Departments and specialties

Mayo Clinic has one of the largest and most experienced practices in the United States, with campuses in Arizona, Florida and Minnesota. Staff skilled in dozens of specialties work together to ensure quality care and successful recovery.

Doctors who perform this procedure

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Displaying 21-23 out of 23 doctors available

  1. Mathew Thomas, M.B.B.S., M.D.

    Mathew Thomas, M.B.B.S., M.D.

    1. Cardiothoracic Surgeon
    2. General Surgeon
    1. Jacksonville, FL
    Areas of focus:

    Chest surgery, Lung transplant, Robotic surgery, Esophageal cancer, Hyperhidrosis, Lung cancer more

    see full list in profile
  2. Ricardo A. Weis, M.D.

    Ricardo A. Weis, M.D.

    1. Anesthesiologist
    2. Echocardiographer
    1. Phoenix, AZ
    Areas of focus:

    Heart transplant, Liver transplant, Lung transplant, Trauma care, Congenital blood clotting disorder, Shock more

    see full list in profile
  3. Mark E. Wylam, M.D.

    Mark E. Wylam, M.D.

    1. Internist
    2. Pediatric Pulmonologist
    3. Pulmonologist
    1. Rochester, MN
    Areas of focus:

    Cancer treatment, Lung transplant, Asthma attack, Congenital heart disease, Cystic fibrosis, Immune deficiencies, Interstitial lung disease more

    see full list in profile
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Research

Mayo Clinic pulmonologists, lung transplant surgeons and other specialists research lung transplant and other treatments for lung conditions. Mayo Clinic pulmonary scientists in Pulmonary and Critical Care Medicine Research actively research lung diseases and conduct clinical trials. Researchers in the Transplant Center study lung transplant and other types of transplants. You may have the opportunity to participate in clinical trials.

Areas of research include:

  • Ex vivo lung perfusion to preserve and restore donor lungs
  • Stem cell therapy in lung regeneration research
  • Improving tests that match donors and recipients (HLA antibody testing)
  • Reducing the risk of rejection
  • New immunosuppressant medications
  • Improving outcomes for people who have had lung transplants

Lung regeneration

Publications

See a list of publications by Mayo Clinic authors on lung transplant on PubMed, a service of the National Library of Medicine.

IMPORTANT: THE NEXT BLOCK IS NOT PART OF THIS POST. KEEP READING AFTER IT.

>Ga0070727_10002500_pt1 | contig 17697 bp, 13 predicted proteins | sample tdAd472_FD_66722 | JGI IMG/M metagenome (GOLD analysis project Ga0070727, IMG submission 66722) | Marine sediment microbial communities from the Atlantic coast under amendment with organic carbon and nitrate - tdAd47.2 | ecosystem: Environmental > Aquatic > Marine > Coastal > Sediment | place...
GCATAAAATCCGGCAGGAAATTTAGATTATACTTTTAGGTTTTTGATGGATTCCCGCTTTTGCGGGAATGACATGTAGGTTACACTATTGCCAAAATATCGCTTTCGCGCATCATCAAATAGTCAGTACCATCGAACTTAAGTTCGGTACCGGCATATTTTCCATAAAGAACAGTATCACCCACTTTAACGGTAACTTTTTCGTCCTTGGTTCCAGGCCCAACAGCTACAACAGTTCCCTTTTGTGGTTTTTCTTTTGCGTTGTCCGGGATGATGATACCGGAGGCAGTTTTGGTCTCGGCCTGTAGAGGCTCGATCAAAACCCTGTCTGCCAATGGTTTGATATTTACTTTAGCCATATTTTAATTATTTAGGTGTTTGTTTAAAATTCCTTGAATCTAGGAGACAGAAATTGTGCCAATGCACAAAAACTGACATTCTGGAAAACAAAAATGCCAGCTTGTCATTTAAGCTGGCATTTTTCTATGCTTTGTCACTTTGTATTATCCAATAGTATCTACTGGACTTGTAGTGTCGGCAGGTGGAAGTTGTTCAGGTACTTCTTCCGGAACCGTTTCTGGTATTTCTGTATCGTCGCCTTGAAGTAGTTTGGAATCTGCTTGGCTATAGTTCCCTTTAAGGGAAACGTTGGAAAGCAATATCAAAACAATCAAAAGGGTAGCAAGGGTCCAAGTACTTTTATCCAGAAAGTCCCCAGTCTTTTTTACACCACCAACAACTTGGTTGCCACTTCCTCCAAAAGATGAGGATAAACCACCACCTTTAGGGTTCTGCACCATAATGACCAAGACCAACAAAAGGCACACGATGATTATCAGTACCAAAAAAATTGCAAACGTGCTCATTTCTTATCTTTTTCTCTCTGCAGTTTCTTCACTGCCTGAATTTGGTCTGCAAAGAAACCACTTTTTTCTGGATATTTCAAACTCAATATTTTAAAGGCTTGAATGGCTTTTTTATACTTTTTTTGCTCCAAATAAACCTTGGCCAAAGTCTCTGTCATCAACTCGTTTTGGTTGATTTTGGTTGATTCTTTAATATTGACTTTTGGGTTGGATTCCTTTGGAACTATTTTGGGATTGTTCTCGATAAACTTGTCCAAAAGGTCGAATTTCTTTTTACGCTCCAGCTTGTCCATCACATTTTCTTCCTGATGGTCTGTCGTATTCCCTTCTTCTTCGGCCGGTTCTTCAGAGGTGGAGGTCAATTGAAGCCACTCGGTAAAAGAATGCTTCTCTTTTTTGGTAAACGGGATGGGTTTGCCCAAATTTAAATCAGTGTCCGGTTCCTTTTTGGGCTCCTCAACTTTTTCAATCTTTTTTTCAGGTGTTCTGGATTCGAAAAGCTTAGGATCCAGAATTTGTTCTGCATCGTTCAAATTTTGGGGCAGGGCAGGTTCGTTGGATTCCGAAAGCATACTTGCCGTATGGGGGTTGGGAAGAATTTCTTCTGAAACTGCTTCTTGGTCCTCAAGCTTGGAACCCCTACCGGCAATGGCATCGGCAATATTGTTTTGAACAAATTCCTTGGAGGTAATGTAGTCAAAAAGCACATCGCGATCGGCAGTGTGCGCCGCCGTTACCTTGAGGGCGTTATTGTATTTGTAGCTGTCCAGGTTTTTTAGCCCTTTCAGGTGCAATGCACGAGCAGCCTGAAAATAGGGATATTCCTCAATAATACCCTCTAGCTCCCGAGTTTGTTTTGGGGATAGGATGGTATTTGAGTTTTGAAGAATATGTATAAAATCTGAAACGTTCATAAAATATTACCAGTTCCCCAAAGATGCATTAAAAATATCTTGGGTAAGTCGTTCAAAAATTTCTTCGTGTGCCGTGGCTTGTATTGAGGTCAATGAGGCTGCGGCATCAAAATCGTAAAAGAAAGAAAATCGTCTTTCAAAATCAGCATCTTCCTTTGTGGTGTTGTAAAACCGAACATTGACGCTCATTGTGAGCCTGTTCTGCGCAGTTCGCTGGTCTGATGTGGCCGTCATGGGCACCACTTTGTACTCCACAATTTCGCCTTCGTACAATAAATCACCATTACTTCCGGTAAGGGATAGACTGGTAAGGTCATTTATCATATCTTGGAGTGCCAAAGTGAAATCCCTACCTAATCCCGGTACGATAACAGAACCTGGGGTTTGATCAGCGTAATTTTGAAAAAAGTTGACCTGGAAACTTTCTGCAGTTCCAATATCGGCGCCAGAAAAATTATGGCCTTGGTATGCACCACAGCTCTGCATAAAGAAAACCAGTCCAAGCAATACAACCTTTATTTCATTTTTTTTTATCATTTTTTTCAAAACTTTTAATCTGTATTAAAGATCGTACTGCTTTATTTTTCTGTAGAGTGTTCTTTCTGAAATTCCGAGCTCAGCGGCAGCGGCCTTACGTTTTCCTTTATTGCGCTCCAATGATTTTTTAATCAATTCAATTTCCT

Research Profiles

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Lung transplant care at Mayo Clinic

July 11, 2019
References
  1. What is a lung transplant? National Heart, Lung, and Blood Institute. https://www.nhlbi.nih.gov/health-topics/lung-transplant. Accessed January 30, 2019.
  2. Mason RJ, et al. Lung transplantation. In: Murray and Nadel's Textbook of Respiratory Medicine. 5th ed. Philadelphia, Pa.: Saunders Elsevier; 2010. https://www.clinicalkey.com. Accessed May 10, 2016.
  3. AskMayoExpert. Lung transplantation. Rochester, Minn.: Mayo Foundation for Medical Education and Research; 2015.
  4. Goldman L, et al., eds. Interventional and surgical approaches to lung disease. In: Goldman-Cecil Medicine. 25th ed. Philadelphia, Pa.: Saunders Elsevier; 2016. https://www.clinicalkey.com. Accessed July 7, 2016.
  5. Vincent JL, et al. Lung transplantation. In: Textbook of Critical Care. 6th ed. Philadelphia, Pa.: Saunders Elsevier; 2011. https://www.clinicalkey.com. Accessed May 10, 2016.
  6. Hachem RR. Lung transplantation: An overview. https://www.uptodate.com/contents/search. Accessed May 10, 2016.
  7. Hachem RR. Lung transplantation: General guidelines for recipient selection. https://www.uptodate.com/contents/search. Accessed May 10, 2016.
  8. Partnering with your transplant team: The patient's guide to transplantation. U.S. Department of Health and Human Services. https://optn.transplant.hrsa.gov/media/1536/partneringwithtransplantteam_508v.pdf. Accessed January 30, 2019.
  9. Adegunsoye A, et al. Comprehensive care of the lung transplant patient. Chest. 2017;152:150.
  10. Bhorade S, et al. Induction immunosuppression following lung transplantation. https://www.uptodate.com/contents/search. Accessed May 10, 2016.
  11. Bhorade S, et al. Maintenance immunosuppression following lung transplantation. https://www.uptodate.com/contents/search. Accessed May 10, 2016.
  12. What every patient needs to know. United Network for Organ Sharing. https://transplantliving.org/community/. Accessed May 18, 2016.
  13. Frequently asked questions. United Network for Organ Sharing: Transplant living. https://transplantliving.org/after-the-transplant/lifestyle-changes/diet-and-exercise/. Accessed Dec. 16, 2018.
  14. Palmer SM, et al. Bacterial infections following lung transplantation. https://www.uptodate.com/contents/search. Accessed July 13, 2016.
  15. What is pulmonary rehabilitation? National Heart, Lung, and Blood Institute. https://www.nhlbi.nih.gov/health-topics/pulmonary-rehabilitation. Accessed January 30, 2019.
  16. Cypel M, et al. Lung transplantation: Procedure and postoperative management. https://www.uptodate.com/contents/search. Accessed May 10, 2016.
  17. What is bronchoscopy? National Heart, Lung, and Blood Institute. https://www.nhlbi.nih.gov/health-topics/bronchoscopy. Accessed January 30, 2019.
  18. Keller CA, et al. Feasibility, safety, and tolerance of mesenchymal stem cell therapy for obstructive chronic lung allograft dysfunction. Stem Cells Translational Medicine. 2018;7:161.
  19. Lung transplant research program. Mayo Clinic. https://www.mayo.edu/research/centers-programs/transplant-research-center/research-programs/lung-transplant-research-program. Accessed Jan. 10, 2019.